Building Beloved Community out of the Political Mess, Part 1: Disenfranchisement and Technical Fixes

I wake up this morning to find that the nightmare of election results was no dream.  Conservatives won everywhere, even Massachusetts.  All the while Americans continue to say to the polls and the ballot box they disagree with the conservatives.  Voters around the country support an increase to the minimum wage, want to abandon the drug war, favor prison and sentencing reform, support reproductive health care (and other equal) rights for women, have no problem with gay marriage, favor legalization of marijuana, have a strong environmental awareness, and want consumer protections… all things Republicans, especially Tea Party Republicans, do not support ….So what gives?

A few things.   Most importantly, American voters don’t vote.  But wait, this not just about apathy, even though there’s plenty of this, especially among the young. See Hank Green on this here. The corporate interests (and old, rich, white, conservative men who control them) do not want women, people of color, and poor people to vote. As noted above, if the entire electorate turned out to vote, those Republicans would lose.  Don’t think they don’t know this.  Voter turnout is suppressed both directly and indirectly.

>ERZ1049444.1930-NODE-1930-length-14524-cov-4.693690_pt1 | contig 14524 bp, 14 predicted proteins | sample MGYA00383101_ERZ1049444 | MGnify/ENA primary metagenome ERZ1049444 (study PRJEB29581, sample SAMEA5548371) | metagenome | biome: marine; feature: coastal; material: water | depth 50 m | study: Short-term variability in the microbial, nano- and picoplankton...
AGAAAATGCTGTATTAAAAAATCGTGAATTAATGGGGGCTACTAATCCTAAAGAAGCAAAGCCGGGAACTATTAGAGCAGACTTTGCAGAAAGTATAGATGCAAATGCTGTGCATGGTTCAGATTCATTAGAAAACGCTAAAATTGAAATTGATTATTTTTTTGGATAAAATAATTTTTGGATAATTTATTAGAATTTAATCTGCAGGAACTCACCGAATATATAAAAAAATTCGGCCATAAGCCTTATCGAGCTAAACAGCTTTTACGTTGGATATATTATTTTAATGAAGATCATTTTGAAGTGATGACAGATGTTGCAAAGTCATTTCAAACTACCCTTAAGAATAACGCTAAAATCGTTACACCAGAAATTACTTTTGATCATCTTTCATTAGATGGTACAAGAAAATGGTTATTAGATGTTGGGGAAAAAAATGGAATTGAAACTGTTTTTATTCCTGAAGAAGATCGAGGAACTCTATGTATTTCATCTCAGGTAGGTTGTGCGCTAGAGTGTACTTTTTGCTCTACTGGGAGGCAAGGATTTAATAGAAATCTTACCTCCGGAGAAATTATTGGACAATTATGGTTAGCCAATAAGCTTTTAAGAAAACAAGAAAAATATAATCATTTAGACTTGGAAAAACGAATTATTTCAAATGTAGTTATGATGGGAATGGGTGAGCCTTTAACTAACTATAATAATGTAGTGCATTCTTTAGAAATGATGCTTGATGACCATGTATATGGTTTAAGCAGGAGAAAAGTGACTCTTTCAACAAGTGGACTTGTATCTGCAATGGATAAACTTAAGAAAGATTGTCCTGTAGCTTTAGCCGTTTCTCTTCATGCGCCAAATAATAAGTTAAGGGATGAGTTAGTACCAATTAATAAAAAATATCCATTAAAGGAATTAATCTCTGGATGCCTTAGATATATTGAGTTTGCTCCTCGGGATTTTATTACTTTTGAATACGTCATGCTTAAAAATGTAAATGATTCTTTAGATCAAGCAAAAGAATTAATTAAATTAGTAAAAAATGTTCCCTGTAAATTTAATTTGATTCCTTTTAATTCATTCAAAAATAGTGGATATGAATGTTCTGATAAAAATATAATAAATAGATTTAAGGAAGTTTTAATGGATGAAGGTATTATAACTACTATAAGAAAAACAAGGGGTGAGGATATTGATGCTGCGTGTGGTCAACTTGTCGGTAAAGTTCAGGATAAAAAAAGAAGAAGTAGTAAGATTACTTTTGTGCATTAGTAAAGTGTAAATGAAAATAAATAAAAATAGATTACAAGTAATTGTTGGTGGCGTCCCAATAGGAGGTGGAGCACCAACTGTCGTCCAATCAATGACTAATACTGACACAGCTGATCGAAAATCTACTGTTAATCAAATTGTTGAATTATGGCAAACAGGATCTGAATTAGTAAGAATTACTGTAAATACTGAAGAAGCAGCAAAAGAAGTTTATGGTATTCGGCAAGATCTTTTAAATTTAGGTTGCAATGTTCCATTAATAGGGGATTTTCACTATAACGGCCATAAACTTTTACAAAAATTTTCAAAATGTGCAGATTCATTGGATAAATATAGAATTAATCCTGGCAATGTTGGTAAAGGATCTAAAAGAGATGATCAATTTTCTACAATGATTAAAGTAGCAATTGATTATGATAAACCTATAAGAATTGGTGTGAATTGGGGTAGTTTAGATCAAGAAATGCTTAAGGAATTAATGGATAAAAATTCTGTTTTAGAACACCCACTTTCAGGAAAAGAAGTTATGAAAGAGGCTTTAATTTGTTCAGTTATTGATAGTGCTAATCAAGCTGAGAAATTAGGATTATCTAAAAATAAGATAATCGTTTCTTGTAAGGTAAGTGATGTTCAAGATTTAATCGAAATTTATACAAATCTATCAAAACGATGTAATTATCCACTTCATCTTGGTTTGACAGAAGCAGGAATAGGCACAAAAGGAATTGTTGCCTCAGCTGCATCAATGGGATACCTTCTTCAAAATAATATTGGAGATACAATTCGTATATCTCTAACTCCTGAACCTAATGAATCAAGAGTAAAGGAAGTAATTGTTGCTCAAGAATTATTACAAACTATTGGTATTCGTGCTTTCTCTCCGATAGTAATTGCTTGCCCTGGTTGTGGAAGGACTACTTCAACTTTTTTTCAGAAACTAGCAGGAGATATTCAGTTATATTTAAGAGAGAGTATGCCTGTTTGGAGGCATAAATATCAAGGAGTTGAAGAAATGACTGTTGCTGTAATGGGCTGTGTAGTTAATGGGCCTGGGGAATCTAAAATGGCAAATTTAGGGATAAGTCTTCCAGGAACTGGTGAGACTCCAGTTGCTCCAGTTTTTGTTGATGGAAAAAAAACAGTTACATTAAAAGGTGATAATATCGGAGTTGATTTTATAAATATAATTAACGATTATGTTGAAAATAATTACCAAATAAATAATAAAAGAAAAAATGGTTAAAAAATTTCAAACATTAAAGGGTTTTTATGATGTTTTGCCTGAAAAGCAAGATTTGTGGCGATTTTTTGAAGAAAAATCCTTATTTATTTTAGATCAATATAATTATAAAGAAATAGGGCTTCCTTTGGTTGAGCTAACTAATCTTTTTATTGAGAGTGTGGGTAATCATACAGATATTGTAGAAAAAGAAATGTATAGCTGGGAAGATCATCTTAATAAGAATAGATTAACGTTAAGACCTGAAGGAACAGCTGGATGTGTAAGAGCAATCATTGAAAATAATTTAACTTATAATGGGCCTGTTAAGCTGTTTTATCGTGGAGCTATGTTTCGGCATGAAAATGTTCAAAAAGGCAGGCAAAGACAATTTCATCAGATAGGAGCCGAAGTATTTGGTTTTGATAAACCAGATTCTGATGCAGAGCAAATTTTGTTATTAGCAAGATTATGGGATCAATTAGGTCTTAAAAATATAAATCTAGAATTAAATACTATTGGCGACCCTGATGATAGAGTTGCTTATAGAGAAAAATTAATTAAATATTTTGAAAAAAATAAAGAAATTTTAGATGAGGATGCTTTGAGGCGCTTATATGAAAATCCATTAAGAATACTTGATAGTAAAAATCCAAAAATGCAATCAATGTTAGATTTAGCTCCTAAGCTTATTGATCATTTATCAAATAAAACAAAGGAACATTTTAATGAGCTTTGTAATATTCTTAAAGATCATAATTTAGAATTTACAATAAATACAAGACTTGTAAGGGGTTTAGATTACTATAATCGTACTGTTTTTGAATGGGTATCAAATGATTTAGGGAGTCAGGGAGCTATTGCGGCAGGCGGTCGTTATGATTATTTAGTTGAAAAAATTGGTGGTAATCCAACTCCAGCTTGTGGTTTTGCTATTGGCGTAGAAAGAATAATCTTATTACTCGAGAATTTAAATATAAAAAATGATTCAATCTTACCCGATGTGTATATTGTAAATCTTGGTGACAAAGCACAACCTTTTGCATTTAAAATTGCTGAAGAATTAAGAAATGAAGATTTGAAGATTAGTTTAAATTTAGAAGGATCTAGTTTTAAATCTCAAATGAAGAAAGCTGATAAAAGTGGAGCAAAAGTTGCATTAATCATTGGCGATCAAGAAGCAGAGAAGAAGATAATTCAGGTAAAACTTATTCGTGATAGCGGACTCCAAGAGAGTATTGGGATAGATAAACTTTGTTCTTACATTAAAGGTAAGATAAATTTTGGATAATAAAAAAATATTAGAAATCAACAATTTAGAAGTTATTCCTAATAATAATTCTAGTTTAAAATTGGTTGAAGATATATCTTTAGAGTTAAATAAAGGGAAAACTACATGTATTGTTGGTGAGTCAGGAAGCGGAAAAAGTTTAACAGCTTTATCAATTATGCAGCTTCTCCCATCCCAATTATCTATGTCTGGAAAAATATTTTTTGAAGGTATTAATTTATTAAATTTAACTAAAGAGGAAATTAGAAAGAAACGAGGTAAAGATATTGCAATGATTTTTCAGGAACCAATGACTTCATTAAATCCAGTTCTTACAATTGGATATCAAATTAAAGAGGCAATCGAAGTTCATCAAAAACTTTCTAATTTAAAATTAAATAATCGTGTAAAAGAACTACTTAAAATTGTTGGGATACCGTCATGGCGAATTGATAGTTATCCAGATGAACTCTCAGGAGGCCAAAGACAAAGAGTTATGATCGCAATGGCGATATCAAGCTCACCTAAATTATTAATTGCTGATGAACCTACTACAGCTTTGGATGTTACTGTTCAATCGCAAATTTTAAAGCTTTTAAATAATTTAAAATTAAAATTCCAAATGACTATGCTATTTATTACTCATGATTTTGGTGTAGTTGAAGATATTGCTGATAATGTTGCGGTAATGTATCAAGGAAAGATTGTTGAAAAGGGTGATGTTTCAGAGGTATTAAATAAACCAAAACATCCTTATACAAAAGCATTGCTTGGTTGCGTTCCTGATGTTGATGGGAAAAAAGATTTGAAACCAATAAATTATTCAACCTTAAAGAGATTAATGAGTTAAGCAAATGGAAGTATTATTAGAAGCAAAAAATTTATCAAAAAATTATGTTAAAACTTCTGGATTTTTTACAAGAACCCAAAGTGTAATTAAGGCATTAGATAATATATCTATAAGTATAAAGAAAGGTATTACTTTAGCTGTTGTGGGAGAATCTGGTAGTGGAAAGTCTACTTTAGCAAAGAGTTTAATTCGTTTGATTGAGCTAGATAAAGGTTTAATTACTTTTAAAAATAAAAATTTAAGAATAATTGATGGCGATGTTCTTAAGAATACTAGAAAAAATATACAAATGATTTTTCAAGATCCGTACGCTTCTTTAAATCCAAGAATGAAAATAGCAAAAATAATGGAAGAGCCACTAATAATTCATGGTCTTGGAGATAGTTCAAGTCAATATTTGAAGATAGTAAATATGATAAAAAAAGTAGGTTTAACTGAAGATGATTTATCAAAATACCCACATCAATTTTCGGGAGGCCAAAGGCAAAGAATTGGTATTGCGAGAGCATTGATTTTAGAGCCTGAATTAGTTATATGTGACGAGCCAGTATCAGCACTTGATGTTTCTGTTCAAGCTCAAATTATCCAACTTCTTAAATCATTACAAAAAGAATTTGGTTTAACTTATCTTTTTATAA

Voter turnout is suppressed directly by things like voter I.D. laws, such as the one here in Texas. When I voted I had to go through a two stage check in process. At first, I (a white male) was denied my ballot because my address on the voter registration was not the same as my address on license, even though I had sent in forms to change them both back in July when I moved. Good thing I had photocopied them.  A call was made, I was required to fill out a form again, and I voted.  As financially strapped as I am, I have the money for my driver’s license and work at one job that allows me to get to the polls.  The voter ID law works like a poll tax (which are a constitutional no-no) because not everyone has the money to get an I.D. or a license and not everyone has the luxury of working only one job on a schedule that easily allows them to get out and vote.  Another direct suppression tactic is gerrymandering election districts.  Districts are drawn up by those in power to give an themselves an advantage by redrawing lines so that more likely voters are group together to ensure those in power maximize the number of legislative seats both locally and nationally.  This is a tactic used by both Democrats and Republicans.